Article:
Texas Governor Who Forced Regulator To Drop Trump Fraud Case Received Hefty Donation

"It had to be political because Donald Trump was treated differently than any other scam artist in the 16 years I was at the consumer protection office."

Texas Governor Who Forced Regulator To Drop Trump Fraud Case Received Hefty Donation

*The following is an opinion column by R Muse *

It is probably true that one doesn’t have to be a Latin scholar to at least have a basic grasp of the term “quid pro quo.” It means “what for what,” “something for something,” or in the modern era it means “a favor or advantage granted or expected in return for something.” Now, when the term is used in politics it can be relatively harmless, and that is also the case in the legal world, but when there is money in the form of a donation involved, such as in payment for a political decision to halt or kill an investigation into wrongdoing, then it would appear to be a bribe.

Although not a case of bribery, there are clear indications that there was some very serious “quid pro quo” going on between presumptive Republican presidential nominee Donald Trump and more than one Republican state attorney general. However, in one case “quid pro quo” does not necessarily apply because there was a payment provided prior to a favorable decision; what any sane person would define as a bribe.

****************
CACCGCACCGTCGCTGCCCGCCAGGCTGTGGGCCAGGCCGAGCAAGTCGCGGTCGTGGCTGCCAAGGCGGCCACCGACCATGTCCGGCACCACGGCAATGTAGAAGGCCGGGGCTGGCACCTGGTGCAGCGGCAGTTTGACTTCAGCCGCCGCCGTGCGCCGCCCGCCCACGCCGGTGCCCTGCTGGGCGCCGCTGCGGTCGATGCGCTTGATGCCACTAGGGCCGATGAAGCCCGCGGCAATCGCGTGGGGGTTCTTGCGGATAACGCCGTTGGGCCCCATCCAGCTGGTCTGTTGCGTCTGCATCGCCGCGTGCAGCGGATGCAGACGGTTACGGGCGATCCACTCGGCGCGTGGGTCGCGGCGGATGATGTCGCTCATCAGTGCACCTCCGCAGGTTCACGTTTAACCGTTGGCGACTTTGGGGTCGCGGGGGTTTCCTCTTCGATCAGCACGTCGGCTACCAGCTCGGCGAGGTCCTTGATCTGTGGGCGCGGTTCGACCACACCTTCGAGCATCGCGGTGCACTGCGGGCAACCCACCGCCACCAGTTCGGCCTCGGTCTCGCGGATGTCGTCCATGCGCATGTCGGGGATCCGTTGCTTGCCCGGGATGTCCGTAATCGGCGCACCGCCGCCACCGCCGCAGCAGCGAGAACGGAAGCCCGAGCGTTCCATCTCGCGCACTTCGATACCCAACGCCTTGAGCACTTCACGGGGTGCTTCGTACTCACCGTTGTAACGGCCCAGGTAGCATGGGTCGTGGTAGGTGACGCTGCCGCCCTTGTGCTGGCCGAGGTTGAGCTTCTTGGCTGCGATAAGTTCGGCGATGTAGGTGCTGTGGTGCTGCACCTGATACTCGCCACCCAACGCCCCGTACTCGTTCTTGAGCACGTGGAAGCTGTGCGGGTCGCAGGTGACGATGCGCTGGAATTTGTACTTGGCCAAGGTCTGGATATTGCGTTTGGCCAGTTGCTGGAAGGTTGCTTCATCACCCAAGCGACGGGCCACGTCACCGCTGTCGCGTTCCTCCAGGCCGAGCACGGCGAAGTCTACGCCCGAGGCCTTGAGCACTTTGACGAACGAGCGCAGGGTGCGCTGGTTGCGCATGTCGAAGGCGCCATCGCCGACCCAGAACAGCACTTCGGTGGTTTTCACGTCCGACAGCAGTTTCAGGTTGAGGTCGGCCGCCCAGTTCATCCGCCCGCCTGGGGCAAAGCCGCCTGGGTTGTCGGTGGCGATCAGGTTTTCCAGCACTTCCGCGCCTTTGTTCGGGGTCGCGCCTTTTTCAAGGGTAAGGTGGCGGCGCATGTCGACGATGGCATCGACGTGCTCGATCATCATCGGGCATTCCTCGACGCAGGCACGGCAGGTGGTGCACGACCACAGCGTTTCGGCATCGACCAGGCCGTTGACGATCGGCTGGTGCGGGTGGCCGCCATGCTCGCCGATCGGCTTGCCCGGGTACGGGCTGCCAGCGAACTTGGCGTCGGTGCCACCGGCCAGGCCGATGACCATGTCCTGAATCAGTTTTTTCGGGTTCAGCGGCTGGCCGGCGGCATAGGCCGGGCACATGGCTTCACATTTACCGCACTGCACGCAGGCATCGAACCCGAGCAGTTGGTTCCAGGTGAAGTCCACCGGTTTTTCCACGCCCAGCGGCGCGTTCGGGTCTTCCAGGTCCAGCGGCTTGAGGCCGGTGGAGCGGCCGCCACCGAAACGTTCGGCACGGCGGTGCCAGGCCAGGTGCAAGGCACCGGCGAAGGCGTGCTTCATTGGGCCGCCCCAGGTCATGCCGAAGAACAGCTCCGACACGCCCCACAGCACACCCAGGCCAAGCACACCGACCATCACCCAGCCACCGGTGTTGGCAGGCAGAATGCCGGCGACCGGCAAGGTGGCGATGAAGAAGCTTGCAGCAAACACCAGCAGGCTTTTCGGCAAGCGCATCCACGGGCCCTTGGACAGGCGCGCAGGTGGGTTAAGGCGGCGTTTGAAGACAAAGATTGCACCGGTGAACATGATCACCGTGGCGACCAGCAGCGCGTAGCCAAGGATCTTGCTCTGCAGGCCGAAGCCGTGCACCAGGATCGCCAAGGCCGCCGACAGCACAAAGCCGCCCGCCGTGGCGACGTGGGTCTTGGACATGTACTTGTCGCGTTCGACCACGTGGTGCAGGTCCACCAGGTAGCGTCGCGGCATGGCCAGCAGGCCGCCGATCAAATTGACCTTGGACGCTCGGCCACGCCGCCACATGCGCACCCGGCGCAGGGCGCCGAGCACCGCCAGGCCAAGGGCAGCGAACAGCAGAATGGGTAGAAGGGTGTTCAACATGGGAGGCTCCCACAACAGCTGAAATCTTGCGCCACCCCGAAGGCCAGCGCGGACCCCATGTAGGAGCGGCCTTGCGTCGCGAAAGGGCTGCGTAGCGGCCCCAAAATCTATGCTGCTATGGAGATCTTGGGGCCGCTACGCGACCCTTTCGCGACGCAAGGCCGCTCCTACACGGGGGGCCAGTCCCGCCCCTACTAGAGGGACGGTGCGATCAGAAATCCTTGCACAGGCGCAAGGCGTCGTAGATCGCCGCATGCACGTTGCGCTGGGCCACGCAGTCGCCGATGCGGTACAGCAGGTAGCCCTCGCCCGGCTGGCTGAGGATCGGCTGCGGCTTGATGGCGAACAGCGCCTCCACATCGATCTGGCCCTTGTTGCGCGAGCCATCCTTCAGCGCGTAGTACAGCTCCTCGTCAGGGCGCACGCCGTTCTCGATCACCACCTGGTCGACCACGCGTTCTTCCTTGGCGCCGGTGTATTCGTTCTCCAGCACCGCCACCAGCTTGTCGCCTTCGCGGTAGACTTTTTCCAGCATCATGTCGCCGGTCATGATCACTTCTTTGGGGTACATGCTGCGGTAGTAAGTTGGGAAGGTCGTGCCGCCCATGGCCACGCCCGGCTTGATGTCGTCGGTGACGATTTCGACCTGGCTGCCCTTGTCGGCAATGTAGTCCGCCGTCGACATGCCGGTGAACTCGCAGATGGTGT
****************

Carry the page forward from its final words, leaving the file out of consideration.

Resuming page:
First, the Associated Press began reporting late last week that a former Texas Deputy Chief of Consumer Protection, John Owens, made public copies of a 14-page internal summary of the Texas case against Donald Trump for “scamming millions from students” enrolled in the now-defunct real estate seminar; or as Donald Trump called it “Trump University.” Mr. Owens claims that in 2010 he was “ordered” to drop the fraud investigation case into “Trump University” for political reasons by then-attorney general and current governor Greg Abbott.

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Although Mr. Owens is now retired, he said his team spent a fair amount of time building a solid case against Trump to try and recover over $2.6 million students spent on the scam university and an additional $2.8 million in penalties and fees. Owens could hardly believe the “stand down” order on Trump, a decision he said was “highly unusual” and left the students without recourse to recover their hard-earned money. In fact, he was so taken aback by the “order to stand down” that he made a copy of the case file and took it home.

Mr. Owens told the AP that, “It (the order) had to be political in my mind because Donald Trump was treated differently than any other similarly situated scam artist in the 16 years I was at the consumer protection office.” Owens’ boss at the time was none-other than stand-up guy Greg Abbott who is now Texas governor; he was the Texas Attorney General at the time. Closing down a sold fraud investigation is untoward enough, but the AP also reported that Trump donated $35,000 to Abbott’s gubernatorial campaign after the attorney general dropped the Trump U. fraud case; it is why it appears the case was shut down for political reasons.

Of course, Abbott claims that as the state’s top law enforcement official and head of the state’s investigative agency, his office played no role in shutting down the investigation. However, in the same mendacious breath an Abbott spokesman said,